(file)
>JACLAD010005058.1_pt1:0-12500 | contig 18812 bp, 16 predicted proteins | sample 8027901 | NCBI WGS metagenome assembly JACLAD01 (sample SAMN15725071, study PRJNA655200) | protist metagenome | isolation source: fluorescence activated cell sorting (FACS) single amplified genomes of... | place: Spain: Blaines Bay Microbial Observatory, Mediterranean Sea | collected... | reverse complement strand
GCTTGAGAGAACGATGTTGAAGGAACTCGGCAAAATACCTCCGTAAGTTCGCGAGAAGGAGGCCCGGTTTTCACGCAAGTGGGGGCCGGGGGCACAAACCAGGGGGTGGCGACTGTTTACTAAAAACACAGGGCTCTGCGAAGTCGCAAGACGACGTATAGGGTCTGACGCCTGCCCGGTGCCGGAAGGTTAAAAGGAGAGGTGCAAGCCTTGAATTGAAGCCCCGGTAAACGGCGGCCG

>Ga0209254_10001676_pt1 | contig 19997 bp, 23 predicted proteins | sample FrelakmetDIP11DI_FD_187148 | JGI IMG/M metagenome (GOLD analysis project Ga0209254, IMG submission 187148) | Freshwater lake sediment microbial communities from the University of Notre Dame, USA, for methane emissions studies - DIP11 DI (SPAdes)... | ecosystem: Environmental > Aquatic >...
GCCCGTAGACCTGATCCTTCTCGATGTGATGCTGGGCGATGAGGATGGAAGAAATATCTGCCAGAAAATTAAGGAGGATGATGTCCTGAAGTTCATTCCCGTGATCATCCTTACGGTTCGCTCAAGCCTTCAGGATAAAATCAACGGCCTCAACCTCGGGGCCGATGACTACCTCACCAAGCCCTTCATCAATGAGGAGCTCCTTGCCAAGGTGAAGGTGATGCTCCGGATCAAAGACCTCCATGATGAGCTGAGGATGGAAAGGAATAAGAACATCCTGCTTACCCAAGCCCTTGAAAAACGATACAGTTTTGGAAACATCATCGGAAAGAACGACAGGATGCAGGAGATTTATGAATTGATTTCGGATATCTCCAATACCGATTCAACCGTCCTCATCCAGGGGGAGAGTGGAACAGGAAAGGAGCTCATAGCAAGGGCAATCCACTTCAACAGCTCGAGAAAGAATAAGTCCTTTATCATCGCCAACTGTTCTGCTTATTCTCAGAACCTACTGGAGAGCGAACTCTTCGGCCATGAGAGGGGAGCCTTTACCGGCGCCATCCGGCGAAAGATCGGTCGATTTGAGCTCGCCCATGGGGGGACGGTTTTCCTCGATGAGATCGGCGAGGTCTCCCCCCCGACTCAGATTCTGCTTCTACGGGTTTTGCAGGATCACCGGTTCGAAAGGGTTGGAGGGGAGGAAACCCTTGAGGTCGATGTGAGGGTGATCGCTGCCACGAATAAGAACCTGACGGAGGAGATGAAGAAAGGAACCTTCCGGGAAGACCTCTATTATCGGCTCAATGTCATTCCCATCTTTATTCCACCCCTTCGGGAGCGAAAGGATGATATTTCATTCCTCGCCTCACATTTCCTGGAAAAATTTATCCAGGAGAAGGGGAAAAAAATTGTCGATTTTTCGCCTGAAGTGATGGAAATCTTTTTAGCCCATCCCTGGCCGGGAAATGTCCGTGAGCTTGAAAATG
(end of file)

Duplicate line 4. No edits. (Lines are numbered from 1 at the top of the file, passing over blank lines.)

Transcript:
GCCCGTAGACCTGATCCTTCTCGATGTGATGCTGGGCGATGAGGATGGAAGAAATATCTGCCAGAAAATTAAGGAGGATGATGTCCTGAAGTTCATTCCCGTGATCATCCTTACGGTTCGCTCAAGCCTTCAGGATAAAATCAACGGCCTCAACCTCGGGGCCGATGACTACCTCACCAAGCCCTTCATCAATGAGGAGCTCCTTGCCAAGGTGAAGGTGATGCTCCGGATCAAAGACCTCCATGATGAGCTGAGGATGGAAAGGAATAAGAACATCCTGCTTACCCAAGCCCTTGAAAAACGATACAGTTTTGGAAACATCATCGGAAAGAACGACAGGATGCAGGAGATTTATGAATTGATTTCGGATATCTCCAATACCGATTCAACCGTCCTCATCCAGGGGGAGAGTGGAACAGGAAAGGAGCTCATAGCAAGGGCAATCCACTTCAACAGCTCGAGAAAGAATAAGTCCTTTATCATCGCCAACTGTTCTGCTTATTCTCAGAACCTACTGGAGAGCGAACTCTTCGGCCATGAGAGGGGAGCCTTTACCGGCGCCATCCGGCGAAAGATCGGTCGATTTGAGCTCGCCCATGGGGGGACGGTTTTCCTCGATGAGATCGGCGAGGTCTCCCCCCCGACTCAGATTCTGCTTCTACGGGTTTTGCAGGATCACCGGTTCGAAAGGGTTGGAGGGGAGGAAACCCTTGAGGTCGATGTGAGGGTGATCGCTGCCACGAATAAGAACCTGACGGAGGAGATGAAGAAAGGAACCTTCCGGGAAGACCTCTATTATCGGCTCAATGTCATTCCCATCTTTATTCCACCCCTTCGGGAGCGAAAGGATGATATTTCATTCCTCGCCTCACATTTCCTGGAAAAATTTATCCAGGAGAAGGGGAAAAAAATTGTCGATTTTTCGCCTGAAGTGATGGAAATCTTTTTAGCCCATCCCTGGCCGGGAAATGTCCGTGAGCTTGAAAATG